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Alaska should consider combined heat and power as an energy solution

  • Author: Greg Porter
  • Updated: September 28, 2016
  • Published August 19, 2014

Alaska is big place that offers big opportunities, but also presents some big challenges. For too long, high energy costs have put strains on family budgets and continue to push businesses from profitability to bankruptcy. The rising price of fuel, remote locations, and lack of statewide infrastructure requires creative, reliable solutions. And while there may be no silver bullet to solve the high costs of energy, there sure is a lot of silver buckshot.

On the macro scale, this means pursuing big projects and ideas that have the potential to fundamentally alter Alaska's energy landscape. The liquefied natural gas trucking project being developed in Fairbanks is a good example of the state stepping up to the plate to bring affordable energy to a region that is currently burdened by some of the highest energy costs in America.

But at the micro scale, Alaska's energy future depends on individuals, families, organizations, and the private sector getting involved and taking control of their destiny. Living and doing business in an Arctic climate means that up to 70 percent of our needs are heat, which is why we are seeing the beginning of a proliferation of combined heat and power solutions in Alaska across every industry and social sector.

CHP is the generation of electricity and usable heat in a single process, from a single fuel source, making use of the heat that would otherwise be wasted when generating electricity. This allows heat requirements to be met that would otherwise require additional fuel to be burned. (e.g. fuel to a conventional boiler.)

To put things in perspective, the car you drove to work today used gasoline as its fuel source. One-third of the energy stored in that fuel did what you wanted the car to do, which was to turn the wheels and get you to the office. Another one-third went out the tailpipe as heat and exhaust, and the last of it radiated out of the engine as heat. Generating electricity is a similar process, so when we capture and use the heat from the engine that was wasted, we can harness 60 to 90 percent of the energy in that fuel.

A town, an office building, or a house, utilizes two buckets of fuel: one for heat in the boiler or furnace, and one for electricity. Simply put, CHP technology allows you to use one bucket of fuel for heating, and to produce electricity at the same time, thus greatly reducing the overall fuel needed to provide both.

For the end-user facility, this efficiency leads to a significant reduction in your energy budget. Today, with energy costs seriously cutting into most companies' overhead, these advantages can boost an organization's competitiveness, worker retention and growth -- even brand image. For example, CHP systems can help companies win Energy Star awards from the EPA, which can boost corporate recognition and product differentiation.

For communities, CHP systems provide health and climate benefits by reducing total emissions by up to 90 percent. Fully integrating CHP with cleaner renewable energy sources, such as wind, solar, and seasonal drops in hydro power, creates jobs for the community and minimizes costly power-plant investments. All of this leads to the reduction of energy bills for customers. Just think of the potential savings to taxpayers if we could get our schools and public buildings to cut their energy and heat costs in half. We can all agree that wasted energy in public buildings is wasted taxpayer money.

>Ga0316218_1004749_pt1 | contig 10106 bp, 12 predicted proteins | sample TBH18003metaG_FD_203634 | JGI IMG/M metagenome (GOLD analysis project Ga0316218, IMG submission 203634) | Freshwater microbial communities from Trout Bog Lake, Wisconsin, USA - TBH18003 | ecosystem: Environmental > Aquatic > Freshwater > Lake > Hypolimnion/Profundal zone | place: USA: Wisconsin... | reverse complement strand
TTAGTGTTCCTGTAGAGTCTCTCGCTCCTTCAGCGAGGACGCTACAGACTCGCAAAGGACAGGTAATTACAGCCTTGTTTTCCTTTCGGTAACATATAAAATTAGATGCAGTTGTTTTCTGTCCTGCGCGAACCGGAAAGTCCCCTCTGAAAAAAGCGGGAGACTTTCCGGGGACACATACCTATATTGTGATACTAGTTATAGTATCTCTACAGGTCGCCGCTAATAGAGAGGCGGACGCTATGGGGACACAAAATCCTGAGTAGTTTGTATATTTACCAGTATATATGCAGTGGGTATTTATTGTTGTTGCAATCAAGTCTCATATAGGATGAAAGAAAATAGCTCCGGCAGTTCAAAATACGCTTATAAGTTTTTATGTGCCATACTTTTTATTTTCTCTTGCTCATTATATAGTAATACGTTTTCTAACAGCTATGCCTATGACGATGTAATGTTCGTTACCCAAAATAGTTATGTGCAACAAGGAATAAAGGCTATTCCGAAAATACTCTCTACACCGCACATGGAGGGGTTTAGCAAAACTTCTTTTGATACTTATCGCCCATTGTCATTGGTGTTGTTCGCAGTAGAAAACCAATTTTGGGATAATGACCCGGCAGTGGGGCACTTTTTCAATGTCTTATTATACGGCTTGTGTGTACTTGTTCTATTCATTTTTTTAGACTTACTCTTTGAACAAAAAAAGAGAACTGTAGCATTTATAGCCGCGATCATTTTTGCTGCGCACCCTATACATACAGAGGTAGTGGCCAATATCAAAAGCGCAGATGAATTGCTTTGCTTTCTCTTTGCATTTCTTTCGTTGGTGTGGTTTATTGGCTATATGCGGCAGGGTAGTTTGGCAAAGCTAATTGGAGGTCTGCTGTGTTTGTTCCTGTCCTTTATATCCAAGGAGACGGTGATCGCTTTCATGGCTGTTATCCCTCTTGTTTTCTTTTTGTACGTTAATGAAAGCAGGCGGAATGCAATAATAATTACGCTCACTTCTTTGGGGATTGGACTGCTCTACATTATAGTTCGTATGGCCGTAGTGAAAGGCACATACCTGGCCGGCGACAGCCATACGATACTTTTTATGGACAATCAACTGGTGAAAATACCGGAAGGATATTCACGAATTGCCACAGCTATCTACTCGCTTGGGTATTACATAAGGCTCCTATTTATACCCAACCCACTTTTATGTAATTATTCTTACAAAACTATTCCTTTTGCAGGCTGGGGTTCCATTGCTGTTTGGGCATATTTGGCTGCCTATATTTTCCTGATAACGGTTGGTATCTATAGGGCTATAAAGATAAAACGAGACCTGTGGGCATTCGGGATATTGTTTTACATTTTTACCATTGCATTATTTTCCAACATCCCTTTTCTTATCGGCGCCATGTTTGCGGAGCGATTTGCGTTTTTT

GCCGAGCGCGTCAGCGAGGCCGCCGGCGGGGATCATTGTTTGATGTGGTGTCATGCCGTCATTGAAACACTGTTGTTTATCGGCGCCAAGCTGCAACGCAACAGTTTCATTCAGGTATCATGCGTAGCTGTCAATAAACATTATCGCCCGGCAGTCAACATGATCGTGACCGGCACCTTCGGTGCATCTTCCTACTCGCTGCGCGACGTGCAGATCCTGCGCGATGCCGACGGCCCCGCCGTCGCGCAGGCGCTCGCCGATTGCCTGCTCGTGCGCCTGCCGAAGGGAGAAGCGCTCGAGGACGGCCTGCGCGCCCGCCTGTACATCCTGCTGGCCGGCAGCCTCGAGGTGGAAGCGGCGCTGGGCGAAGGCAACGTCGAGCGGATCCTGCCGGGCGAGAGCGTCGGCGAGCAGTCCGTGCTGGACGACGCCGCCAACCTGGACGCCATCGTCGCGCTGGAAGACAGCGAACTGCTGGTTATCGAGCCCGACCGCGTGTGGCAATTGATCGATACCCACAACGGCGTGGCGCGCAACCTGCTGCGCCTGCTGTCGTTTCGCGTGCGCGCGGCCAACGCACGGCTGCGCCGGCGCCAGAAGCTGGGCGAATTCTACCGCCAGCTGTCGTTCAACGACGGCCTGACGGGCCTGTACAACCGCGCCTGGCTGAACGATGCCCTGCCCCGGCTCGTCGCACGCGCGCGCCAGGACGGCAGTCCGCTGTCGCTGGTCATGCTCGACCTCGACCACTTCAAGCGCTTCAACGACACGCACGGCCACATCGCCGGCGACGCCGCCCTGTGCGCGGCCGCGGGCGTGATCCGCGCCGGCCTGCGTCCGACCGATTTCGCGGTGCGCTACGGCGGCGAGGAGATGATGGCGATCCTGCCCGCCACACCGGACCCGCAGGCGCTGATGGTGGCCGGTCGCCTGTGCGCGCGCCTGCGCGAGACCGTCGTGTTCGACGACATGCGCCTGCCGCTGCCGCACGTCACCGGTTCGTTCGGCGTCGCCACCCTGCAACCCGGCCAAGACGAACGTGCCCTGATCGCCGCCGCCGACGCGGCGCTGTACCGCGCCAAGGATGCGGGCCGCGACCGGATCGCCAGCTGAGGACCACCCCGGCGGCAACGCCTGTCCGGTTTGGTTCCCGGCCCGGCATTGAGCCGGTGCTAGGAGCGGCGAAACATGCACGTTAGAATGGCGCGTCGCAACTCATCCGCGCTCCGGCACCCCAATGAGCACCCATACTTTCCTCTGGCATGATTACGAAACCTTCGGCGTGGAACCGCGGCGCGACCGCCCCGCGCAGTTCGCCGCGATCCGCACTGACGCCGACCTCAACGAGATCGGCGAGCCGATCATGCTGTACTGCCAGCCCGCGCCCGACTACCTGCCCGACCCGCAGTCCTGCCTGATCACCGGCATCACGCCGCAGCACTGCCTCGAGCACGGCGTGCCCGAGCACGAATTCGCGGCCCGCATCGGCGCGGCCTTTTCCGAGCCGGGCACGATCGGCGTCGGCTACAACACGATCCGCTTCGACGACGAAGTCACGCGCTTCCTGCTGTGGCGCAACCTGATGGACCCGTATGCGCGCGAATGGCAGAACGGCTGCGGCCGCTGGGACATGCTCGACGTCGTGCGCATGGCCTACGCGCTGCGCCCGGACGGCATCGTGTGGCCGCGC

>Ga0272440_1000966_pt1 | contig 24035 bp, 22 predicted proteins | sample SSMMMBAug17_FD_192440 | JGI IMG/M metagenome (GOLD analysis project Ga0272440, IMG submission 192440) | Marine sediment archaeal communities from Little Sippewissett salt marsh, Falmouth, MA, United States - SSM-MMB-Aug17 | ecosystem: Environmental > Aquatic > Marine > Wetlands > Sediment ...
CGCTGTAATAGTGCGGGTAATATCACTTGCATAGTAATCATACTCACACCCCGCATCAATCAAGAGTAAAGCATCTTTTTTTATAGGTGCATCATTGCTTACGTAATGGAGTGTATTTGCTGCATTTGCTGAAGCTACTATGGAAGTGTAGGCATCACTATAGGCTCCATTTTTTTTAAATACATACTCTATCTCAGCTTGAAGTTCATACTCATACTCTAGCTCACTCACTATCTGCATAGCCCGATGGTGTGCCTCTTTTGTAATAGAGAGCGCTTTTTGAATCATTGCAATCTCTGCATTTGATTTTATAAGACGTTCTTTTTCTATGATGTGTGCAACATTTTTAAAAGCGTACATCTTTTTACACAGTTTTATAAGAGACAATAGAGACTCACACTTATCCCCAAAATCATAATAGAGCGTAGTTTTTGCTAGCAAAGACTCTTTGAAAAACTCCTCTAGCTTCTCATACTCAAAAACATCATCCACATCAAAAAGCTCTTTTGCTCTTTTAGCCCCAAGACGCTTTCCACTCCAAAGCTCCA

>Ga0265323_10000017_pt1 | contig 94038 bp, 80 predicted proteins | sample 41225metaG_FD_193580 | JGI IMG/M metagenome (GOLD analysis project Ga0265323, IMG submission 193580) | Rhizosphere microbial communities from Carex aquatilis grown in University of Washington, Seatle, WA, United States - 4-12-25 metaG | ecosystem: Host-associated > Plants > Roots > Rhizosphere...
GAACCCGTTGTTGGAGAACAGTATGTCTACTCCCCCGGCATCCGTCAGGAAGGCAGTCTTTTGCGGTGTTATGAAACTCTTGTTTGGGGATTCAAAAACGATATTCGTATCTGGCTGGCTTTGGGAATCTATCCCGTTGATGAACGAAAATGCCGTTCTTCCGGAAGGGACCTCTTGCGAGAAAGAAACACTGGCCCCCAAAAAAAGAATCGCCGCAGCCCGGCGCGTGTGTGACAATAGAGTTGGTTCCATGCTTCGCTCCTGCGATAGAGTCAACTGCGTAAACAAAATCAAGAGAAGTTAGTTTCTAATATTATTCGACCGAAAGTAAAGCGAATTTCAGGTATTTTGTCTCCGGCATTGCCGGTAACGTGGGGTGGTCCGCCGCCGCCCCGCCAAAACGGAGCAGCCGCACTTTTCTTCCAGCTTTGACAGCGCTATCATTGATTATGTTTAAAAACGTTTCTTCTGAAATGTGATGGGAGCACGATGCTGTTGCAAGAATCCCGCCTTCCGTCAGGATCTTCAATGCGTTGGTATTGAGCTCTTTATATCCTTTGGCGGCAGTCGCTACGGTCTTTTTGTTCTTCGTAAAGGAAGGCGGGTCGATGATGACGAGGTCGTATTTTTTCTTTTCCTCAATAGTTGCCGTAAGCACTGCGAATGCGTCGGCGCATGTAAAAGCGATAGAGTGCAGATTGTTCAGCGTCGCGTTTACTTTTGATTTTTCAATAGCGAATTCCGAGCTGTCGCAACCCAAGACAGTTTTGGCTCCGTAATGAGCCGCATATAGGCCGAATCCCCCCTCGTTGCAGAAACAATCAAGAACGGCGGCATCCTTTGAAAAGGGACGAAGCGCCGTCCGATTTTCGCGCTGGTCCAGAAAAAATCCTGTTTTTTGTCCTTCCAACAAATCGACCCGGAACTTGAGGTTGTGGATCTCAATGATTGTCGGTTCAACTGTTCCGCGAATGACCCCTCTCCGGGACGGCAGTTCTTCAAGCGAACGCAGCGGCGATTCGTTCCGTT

CHP is currently embraced as a heating and power solution throughout urban and rural Alaska, including many military installations, non-profit facilities, oil and gas exploration rigs in Cook Inlet, and even in facilities such as the H2Oasis waterpark in Anchorage, which has cut its energy costs in half by utilizing the technology. Yet despite all of the success, there is still a general lack of awareness in Alaska's energy community about the benefits of CHP. Enhanced public awareness and education about CHP's versatility and potential is needed statewide, along with a proactive and strong commitment from businesses, suitable facilitation by utilities, and CHP leading policies and regulations from all levels of government.

There is no greater challenge and opportunity for Alaska and our world than the challenge to change the way we use and produce energy. The concept of CHP fits Alaska's needs perfectly; significantly reducing energy consumption while delivering highly usable heat and electrical power right where it's needed. Our great state would be well served by increasing its clean, sustainable energy generation and usage across every industry and social sector. Doing energy right means affordable utility bills, reduced tax burdens, cleaner air, and more jobs for Alaskans. Together, we can build an affordable, environmentally safe, and reliable energy future for Alaska.

Greg Porter is a lifelong Alaskan who grew up in Bethel. He currently lives in Anchorage, where he serves as president of Chenega Energy, LLC, a wholly-owned subsidiary of Chenega Corp. and leading provider of Combined Heat and Power solutions in Alaska.

The views expressed here are the writer's own and are not necessarily endorsed by Alaska Dispatch News, which welcomes a broad range of viewpoints. To submit a piece for consideration, email commentary(at)

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